C.5.6.1.2 In discussions with MAJCOM, wing, and squadron leadership, the team found a consensus that although senior executive support missions carry the highest peacetime priority, 1A1, they are usually basic and routine airland missions. By comparison, aerial refueling, special operations, formation, and air drop missions require more skill to fly, instruct, and evaluate. Commanders, faced with availability limitations in their more experienced crews leaned toward scheduling these experienced crews against tactical missions and allowing lesser experienced crews to fly the senior executive support missions. While understandable, this logic fails to adequately consider the critical nature of senior executive support missions and the negative media coverage with resulting loss of public confidence when a mishap occurs. (Note: In this review, the team found one strategic airlift wing that requires each crew position for senior executive support missions be manned by an instructor or flight examiner; waivers must be approved by the operations group commander. Based on this survey, this is the exception and not the rule.)

C.5.6.2 Aircraft Modernization

The Air Force possesses a number of different aircraft that provide transportation and support to civilian DV Codes 1 and 2. Aircraft range in age from less than 1 year (C-17/C-130H still in production) to almost 40 years for the C-135. Figure 16 outlines the role, age, and average flying time of the fleet supporting DV Codes 1 and 2 travel.
Type Aircraft
Role
First Delivered
Avg Airframe Hours
C-5A/BSenior Executive Support
1969
11,600
C-17Senior Executive Support

DV Transport

1993
1,493
C-130 E/H/JSenior Executive Support
1961
12,342
C-141Senior Executive Support

DV Transport

1961
37,000
C-20ADV Transport
1983
9,800
C-21DV Transport
1984
7,800
T-43DV Transport
1973
16,701
C-9ADV Transport
1968
34,302
C-135 (DV)DV Transport
1957
22,800
KC-10DV Transport
1981
13,000
E-4BDV Transport
1975
9,450
C-22DV Transport
1986
57,397
Figure 16: Aircraft Role and Flying Time

C.5.6.2.1 Stage 3 Noise Compliance

FAA and international regulations require compliance with Stage 3 in FY00. Air Force aircraft are not required to be Stage 3 compliant, however they can be denied access to airports requiring aircraft to meet Stage 3 requirements. This limitation could hamper the DV's ability to access airports needed to conduct business. A program is underway to "Stage 3" these three spare 89 AW C­9Cs and two C-9As in Europe that support DV travel. The "hush kits" will bring the C­9 into Stage 3 compliance starting in FY98. Other aircraft that support civilian DV Codes 1 and 2 which are stage 3 compliant are: the KC-10, C-17, E-4B, C-21, and C-130. The C-141, C-5, C­20A, T­43, C-22, and C­135 aircraft do not meet stage 3 guidelines and no programs are underway to make them compliant.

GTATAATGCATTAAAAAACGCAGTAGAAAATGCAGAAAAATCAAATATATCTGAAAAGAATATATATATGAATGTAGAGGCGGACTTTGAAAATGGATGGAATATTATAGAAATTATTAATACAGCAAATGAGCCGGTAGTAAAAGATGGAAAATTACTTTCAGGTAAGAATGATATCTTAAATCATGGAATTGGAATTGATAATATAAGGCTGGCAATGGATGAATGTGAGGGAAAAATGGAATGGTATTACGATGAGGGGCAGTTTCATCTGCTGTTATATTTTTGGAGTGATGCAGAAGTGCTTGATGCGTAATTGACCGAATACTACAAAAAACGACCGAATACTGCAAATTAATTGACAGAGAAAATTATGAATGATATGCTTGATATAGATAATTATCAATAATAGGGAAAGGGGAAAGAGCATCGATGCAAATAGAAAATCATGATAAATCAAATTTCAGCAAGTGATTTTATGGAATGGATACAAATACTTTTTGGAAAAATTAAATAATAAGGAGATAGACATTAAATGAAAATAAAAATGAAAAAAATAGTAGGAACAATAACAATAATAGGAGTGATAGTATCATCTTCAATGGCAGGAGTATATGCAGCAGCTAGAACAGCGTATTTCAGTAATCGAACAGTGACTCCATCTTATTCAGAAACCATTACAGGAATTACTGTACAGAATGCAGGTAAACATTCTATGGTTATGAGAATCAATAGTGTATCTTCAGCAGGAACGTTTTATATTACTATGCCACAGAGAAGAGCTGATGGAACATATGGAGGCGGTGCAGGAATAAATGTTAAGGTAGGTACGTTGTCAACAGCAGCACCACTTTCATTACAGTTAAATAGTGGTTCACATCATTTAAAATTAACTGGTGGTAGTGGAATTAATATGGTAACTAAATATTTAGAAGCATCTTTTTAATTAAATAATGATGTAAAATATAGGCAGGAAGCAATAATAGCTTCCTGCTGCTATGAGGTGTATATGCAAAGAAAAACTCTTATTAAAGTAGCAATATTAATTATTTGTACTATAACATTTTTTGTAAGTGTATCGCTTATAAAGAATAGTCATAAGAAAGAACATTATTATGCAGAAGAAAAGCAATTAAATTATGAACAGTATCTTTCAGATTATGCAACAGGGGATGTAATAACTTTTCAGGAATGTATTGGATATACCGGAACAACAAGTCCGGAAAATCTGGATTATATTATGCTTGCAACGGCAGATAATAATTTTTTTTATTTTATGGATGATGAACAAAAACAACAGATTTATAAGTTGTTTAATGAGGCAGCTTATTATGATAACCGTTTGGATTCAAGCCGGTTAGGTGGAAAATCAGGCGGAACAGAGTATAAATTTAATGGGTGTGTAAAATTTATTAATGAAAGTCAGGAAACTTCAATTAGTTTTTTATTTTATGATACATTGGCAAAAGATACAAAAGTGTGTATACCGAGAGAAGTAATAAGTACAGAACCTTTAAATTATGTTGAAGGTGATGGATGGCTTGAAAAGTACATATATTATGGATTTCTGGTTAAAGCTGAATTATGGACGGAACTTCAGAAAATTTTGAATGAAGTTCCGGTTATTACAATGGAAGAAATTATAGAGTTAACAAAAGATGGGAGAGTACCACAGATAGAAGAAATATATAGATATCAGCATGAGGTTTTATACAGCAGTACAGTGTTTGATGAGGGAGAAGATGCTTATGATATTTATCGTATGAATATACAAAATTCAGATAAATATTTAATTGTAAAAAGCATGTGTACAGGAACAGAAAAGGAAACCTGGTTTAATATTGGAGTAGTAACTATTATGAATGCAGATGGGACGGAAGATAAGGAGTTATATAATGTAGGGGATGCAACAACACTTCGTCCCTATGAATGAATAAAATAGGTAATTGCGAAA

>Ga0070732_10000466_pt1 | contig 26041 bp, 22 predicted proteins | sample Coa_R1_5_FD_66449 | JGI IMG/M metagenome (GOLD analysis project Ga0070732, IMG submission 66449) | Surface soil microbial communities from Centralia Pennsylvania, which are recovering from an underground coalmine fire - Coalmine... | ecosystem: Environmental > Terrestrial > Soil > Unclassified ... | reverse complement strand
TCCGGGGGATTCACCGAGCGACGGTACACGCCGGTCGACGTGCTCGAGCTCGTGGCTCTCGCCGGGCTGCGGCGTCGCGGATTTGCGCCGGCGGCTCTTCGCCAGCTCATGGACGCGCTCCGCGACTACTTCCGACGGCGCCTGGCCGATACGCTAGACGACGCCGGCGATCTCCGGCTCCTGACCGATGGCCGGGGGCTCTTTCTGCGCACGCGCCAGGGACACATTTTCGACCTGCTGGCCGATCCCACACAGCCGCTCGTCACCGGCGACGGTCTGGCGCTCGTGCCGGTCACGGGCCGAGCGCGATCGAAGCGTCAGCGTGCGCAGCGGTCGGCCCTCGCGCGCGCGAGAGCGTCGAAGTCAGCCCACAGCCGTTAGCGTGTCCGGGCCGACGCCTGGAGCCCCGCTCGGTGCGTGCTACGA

C.5.6.2.2 Avionics Upgrades

As noted in a previous section, the Air Force fleet charged with civilian DV Codes 1 and 2 support is being upgraded with new aircraft and avionics modifications to enhance mission accomplishment and reduce crew workload. Figure 17 gives an overview of the current avionics upgrade status of the DV Codes 1 and 2 support fleet:

SYSTEM

Interim

GPS

Integrated

GPS

TCAS II

FDR

CVR

GPWS

WS

ELT
KC-10

McDonnell Douglas

DC-10
FY97
FY98
*Directed
Installed
Installed
Installed
*Directed
Installed
E-4B

Boeing

747-200
FY97
FY97
FY97
Installed
Installed
Installed
*Directed
Installed
**C-22

Boeing

727-100
FY97
N/A
N/A
Installed
Installed
Installed
N/A
N/A
C-135

Boeing 707
FY97
FY97
FY97
FY97
FY97
FY97
FY97
FY97
C-9A
FY97
FY97
FY97
Installed
Installed
Installed
*Directed
Installed
C-20A
FY97
FY97
FY97
Installed
Installed
Installed
*Directed
Installed
C-21
FY97
FY97
FY97
Installed
Installed
Installed
*Directed
Installed
T-43

Boeing

737
FY97
FY97
FY97
FY97
FY97
Installed
*Directed
Installed
***C-17
N/A
Installed
*Directed
Installed
Installed
Installed
*Directed
Installed
C-5A/B
FY97
FY97
*Directed
Installed
Installed
Installed
Installed
Installed
C-141
FY97
FY96
*Directed
Installed
Installed
Installed
FY96
Installed
***C-130E/H
FY97
*Directed
*Directed
Installed
Installed
FY95
N/A
Installed

* Assistant Secretary of the Air Force (Acquisition) and Deputy Chief of Staff for Plans and Operations letter 9 Sep 96: "MAJCOMs are directed to refine their respective portions of this master plan into fully executable programs." Air Force Material Command (AFMC) "shall expedite contract awards and maximize accomplishments prior to the end of FY96.

** C-22 scheduled to retire in FY00.

*** C-17 and C-130H still in production.

Legend:

GPS: Global Positioning System. TCAS: Traffic Collision Avoidance System

FDR: Flight Data Recorder CVR: Cockpit Voice Recorder

GPWS: Ground Proximity Warning System WS: Wind Shear Detection System

ELT: Emergency Locator Transponder Figure 17: Avionics Upgrades

C.6 Air Force Conclusions and Recommendations

C.6.1 The Secretary of Defense asked this review to "determine the facts that underlie all aspects of the operation and maintenance of DoD Executive Support Aircraft and make findings and recommendations that are warranted by the facts." Further, he asked that the review "... examine relevant practices and procedures affecting reliability and safety at every level of training, operation, and maintenance of executive air transportation by DoD." Given the time allocated, the Air Force team has completed as extensive a review as was possible and is able to offer some conclusions and recommendations regarding Air Force forces.